No one likes to complete a task, finalize a project or give a presentation and have their boss come to them with “feedback” telling them everything they did wrong.

Writing for Harvard Business Review, Marcus Buckingham and Ashley Goodall point to research finding that feedback centered around actions an employee did wrong activates the fight or flight response in the brain, lessening activity in the cognitive centers and hindering learning rather than promoting it.

Furthermore, they argue that each individual sees the world through their own lens of prior experiences and unconscious biases; therefore, no individual can truly provide feedback that is objective. Instead, Buckingham and Goodall recommend feedback focusing on outcomes rather than actions and presented as a manager’s individual perspective rather than as an absolute truth.

I remember the first time I was in charge of a division-wide annual budget. Towards the end of the process, an executive conveyed to me the problem he was experiencing, having relied on a version of the budget that wasn’t final. The complaint was focused on the problem the executive was experiencing, rather than on any action I did or did not take to cause the problem.

Based on the executive’s feedback, I immediately saw where the budgeting process could have used more communication and what changes I could make the following year. As I fully understood the undesirable outcome of the process, I did not need anyone to tell me what I did wrong to produce that outcome or what I should do differently the next time. In addition, because the comments were presented as the experiences of the individual rather than as an absolute statement, I did not feel criticized, blamed or a need to take the comments personally—feelings we often have when receiving negative feedback. I felt empowered to determine the solution and make the changes myself.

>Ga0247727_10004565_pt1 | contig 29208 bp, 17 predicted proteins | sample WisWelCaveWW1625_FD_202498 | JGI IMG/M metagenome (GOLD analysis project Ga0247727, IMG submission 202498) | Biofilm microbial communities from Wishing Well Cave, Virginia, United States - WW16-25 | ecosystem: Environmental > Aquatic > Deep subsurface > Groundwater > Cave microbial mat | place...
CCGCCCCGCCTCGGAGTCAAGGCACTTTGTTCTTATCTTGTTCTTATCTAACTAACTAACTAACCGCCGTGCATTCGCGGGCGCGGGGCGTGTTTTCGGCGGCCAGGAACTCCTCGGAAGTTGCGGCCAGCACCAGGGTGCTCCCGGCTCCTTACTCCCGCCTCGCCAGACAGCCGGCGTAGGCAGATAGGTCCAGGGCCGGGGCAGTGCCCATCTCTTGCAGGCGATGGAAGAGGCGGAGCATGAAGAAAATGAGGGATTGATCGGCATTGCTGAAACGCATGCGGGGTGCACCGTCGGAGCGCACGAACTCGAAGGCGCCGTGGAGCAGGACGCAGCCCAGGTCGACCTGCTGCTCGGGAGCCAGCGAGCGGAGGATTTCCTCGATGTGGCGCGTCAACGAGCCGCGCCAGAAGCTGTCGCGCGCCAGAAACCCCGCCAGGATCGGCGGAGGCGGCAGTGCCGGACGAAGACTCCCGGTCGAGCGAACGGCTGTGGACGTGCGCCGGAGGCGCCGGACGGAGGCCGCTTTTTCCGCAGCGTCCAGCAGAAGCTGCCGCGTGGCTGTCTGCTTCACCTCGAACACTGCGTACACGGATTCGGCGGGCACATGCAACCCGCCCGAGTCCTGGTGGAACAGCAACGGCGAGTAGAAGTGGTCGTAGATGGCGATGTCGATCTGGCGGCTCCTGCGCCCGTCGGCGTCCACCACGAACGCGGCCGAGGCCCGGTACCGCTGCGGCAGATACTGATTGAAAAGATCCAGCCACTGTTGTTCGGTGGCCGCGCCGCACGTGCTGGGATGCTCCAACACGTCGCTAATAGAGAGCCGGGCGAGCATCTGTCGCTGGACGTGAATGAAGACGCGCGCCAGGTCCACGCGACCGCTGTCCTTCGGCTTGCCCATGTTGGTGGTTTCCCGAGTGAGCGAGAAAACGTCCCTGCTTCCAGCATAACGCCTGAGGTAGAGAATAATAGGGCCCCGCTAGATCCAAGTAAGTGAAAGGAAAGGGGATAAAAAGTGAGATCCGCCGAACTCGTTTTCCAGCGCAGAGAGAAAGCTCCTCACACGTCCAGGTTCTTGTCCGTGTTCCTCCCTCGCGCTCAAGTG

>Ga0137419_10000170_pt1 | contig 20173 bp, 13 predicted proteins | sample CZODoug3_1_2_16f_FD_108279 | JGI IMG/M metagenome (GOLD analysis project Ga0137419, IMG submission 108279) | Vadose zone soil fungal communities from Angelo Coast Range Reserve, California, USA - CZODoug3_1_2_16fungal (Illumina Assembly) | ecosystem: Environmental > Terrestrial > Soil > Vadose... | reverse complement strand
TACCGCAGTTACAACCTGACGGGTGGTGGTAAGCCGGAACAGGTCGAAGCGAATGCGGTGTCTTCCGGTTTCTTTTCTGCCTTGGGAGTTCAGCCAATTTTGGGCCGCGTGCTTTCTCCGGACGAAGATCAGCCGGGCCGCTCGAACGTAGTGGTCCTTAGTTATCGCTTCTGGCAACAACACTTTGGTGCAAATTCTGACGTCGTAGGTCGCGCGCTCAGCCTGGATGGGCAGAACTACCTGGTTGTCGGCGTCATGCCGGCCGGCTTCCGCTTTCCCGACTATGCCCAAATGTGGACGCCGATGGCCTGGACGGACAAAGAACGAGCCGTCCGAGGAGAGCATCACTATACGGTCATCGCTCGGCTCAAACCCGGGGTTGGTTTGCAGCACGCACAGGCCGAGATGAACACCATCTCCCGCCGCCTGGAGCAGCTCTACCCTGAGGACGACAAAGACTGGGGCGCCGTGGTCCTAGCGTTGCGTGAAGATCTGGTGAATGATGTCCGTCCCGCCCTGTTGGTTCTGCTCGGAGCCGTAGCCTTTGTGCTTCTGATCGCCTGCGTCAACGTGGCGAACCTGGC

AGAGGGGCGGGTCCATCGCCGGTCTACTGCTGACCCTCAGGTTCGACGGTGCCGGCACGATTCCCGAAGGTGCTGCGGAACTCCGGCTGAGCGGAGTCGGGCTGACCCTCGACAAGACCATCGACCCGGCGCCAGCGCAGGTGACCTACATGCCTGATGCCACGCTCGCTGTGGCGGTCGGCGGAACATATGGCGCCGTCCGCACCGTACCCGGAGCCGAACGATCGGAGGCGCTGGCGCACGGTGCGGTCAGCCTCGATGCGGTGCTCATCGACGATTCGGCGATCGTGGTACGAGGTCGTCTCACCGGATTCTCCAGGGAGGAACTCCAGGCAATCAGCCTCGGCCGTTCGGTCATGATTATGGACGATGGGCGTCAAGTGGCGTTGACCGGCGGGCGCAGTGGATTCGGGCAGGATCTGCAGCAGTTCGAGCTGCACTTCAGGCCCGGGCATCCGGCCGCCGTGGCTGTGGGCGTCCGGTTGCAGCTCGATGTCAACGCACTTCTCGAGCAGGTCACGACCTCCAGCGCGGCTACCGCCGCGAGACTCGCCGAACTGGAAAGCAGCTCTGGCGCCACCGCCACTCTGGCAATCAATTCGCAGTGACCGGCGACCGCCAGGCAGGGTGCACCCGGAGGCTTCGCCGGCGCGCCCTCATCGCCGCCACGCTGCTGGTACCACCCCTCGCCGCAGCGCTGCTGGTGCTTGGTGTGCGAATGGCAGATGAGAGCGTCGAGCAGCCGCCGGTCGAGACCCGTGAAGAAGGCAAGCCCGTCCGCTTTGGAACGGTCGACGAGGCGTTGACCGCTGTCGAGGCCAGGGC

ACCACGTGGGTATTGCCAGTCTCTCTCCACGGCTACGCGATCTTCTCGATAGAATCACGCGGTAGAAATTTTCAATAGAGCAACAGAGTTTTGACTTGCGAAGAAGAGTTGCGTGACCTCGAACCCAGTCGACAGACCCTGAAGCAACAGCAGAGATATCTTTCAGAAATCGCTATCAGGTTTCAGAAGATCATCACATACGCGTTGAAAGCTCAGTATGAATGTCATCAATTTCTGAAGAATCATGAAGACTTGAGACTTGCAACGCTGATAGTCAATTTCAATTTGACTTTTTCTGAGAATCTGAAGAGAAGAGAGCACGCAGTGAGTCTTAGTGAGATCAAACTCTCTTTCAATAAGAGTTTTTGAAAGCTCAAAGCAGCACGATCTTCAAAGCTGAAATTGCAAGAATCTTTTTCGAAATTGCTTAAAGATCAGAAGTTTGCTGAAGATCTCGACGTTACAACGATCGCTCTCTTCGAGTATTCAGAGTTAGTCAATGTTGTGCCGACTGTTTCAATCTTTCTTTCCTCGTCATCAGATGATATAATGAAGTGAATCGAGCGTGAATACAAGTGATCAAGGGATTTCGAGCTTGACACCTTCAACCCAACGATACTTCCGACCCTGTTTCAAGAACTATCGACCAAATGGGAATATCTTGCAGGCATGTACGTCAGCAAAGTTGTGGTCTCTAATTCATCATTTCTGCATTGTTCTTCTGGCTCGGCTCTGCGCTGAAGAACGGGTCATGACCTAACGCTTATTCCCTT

So the next time you need to evaluate an employee on their latest project or give an unfavorable critique, consider focusing on the outcomes you are observing rather than the actions you saw your employee do; present the information as your individual perspective rather than as absolute truth.

For example, try the following approach for critiquing an employee or a process:

  • Explain the issue: Here’s the problem I’m experiencing/observing, and here’s my reaction.
  • Convey your takeaways from the presentation of information.
  • Cover external concerns: Here are the specific complaints that have come my way (name the person or department complaining and describe the particular situation so the employee can put the complaint into context).
  • Provide additional context from your perspective and without assigning blame or dictating next steps: Here’s what I’m not understanding rather than here’s what you did wrong or here’s what you must now do going forward.

Even when the feedback is negative, you can provide a positive learning experience for employees that will sustain great work, productivity and an ongoing investment in the organization.